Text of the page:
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  Encyclopedia of Keywords > Medicine > Anatomy > Tissues > Endoderm > Germ Layers   Michael Charnine

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  1. Germ layers are the primary tissue layers in an animal, defined as groups of cells. (Web site)
  2. Germ layers are only really pronounced in the vertebrates. (Web site)
  3. Germ layers are nearly universal in animals. (Web site)
  4. The germ layers are referred to as the ectoderm, mesoderm and endoderm. (Web site)
  5. The three germ layers are the ectoderm, the endoderm, and the mesoderm; all tissues and organs develop from these. (Web site)

Three Different Layers

  1. Germ layers -Fertilization of an egg stimulates cell division, and the resulting cells are organized into three different layers, called germ layers.


  1. Protostomes are bilaterally symmetrical, have three germ layers, the organ level of organization, the tube-within-a-tube body plan, and a true coelom. (Web site)


  1. The germ layers also are important to differentiate organisms known as protostomes and deuterostomes. (Web site)

Studying Chick Embryos

  1. Later, Heinz Christian Pander discovered germ layers while studying chick embryos. (Web site)

Adult Structures

  1. All the adult structures develop from these germ layers.
  2. As a result, the tympanic membrane is one of very few adult structures that is derived from all three germ layers.

Gastrula Stage

  1. Characteristics of eumetazoans include true tissues organized into germ layers, and an embryo that goes through a gastrula stage. (Web site)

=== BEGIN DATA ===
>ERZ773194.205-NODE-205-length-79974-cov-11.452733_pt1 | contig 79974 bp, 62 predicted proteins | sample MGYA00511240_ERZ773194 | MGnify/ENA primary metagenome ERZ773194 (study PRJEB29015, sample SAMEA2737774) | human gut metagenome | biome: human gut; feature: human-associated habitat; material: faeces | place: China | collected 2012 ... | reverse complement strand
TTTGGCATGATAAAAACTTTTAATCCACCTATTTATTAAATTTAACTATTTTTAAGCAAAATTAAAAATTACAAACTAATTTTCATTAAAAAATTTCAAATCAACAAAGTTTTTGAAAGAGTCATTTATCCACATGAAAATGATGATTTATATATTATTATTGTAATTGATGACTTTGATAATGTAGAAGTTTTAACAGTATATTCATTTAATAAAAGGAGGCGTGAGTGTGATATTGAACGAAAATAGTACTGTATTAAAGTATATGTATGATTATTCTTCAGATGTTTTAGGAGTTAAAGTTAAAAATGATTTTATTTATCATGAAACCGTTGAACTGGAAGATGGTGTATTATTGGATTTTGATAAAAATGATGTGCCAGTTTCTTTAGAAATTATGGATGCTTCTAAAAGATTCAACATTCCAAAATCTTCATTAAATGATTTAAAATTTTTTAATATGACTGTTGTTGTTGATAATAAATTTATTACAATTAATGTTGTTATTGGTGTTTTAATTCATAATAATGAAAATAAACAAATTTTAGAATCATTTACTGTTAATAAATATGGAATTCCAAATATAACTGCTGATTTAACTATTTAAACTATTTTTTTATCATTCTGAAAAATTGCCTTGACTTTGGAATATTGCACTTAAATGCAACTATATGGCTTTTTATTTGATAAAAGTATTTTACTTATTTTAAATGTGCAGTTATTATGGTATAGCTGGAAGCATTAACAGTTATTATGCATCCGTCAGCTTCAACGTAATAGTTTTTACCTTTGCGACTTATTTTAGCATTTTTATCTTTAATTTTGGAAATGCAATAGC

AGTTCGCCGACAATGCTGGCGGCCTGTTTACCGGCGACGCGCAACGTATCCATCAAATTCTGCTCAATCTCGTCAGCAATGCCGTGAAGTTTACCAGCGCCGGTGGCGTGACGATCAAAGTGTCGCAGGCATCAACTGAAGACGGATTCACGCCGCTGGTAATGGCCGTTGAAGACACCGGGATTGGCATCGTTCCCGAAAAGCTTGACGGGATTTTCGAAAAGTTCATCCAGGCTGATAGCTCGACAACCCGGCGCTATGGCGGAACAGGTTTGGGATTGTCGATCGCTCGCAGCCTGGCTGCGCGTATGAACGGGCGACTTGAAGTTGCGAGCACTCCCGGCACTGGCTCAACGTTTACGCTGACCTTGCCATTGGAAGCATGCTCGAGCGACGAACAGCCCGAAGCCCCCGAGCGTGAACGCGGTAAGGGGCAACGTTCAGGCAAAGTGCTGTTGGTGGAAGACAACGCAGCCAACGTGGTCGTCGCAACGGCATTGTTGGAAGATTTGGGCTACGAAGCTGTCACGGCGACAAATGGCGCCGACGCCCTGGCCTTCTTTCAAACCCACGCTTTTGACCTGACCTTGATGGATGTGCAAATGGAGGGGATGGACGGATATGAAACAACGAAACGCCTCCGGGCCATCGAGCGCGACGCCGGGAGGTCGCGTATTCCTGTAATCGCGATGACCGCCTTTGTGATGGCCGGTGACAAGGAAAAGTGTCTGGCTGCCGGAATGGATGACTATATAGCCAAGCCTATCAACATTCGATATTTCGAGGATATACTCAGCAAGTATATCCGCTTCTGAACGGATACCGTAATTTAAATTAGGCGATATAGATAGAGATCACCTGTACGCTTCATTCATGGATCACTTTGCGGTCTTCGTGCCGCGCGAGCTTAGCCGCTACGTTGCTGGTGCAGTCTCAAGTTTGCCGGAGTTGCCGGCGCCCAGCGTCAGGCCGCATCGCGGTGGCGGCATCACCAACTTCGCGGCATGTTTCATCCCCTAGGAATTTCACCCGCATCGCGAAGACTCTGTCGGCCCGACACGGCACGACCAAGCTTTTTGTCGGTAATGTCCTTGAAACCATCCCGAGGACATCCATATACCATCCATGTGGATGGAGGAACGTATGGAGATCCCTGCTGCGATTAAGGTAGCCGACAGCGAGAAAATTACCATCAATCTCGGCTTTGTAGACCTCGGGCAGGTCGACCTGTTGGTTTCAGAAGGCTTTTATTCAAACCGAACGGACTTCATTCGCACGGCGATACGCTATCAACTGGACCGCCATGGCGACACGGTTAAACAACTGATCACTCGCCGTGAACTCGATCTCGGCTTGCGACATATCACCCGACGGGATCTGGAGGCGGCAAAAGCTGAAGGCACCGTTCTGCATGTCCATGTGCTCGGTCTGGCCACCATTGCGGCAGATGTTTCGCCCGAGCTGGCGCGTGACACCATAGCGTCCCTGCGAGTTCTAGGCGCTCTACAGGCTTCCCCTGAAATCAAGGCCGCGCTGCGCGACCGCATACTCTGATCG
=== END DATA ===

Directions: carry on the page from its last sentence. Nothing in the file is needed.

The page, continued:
2. At the gastrula stage, students should make a new model that now contains three colors of clay (to represent the three germ layers). (Web site)

Three Different Germ Layers

  1. These animals have a body composed of three different germ layers, called the endoderm, mesoderm, and ectoderm.


  1. Endoderm, (sometimes called Entoderm) is one of the germ layers formed during animal embryogenesis.

Bilateral Symmetry

  1. Together with the deuterostomes and a few smaller phyla, they make up the Bilateria, mostly comprising animals with bilateral symmetry and three germ layers.
  2. In the discussion of the origins of germ layers and of bilateral symmetry, it occurs to me that another fundamental issue is only briefly touched upon.

Three Embryonic Germ Layers

  1. The following description concerns gastrulation in echinoderms, representative of the triploblasts, or animals with three embryonic germ layers.
  2. This is because the teratomas contain cells derived from each of the three embryonic germ layers.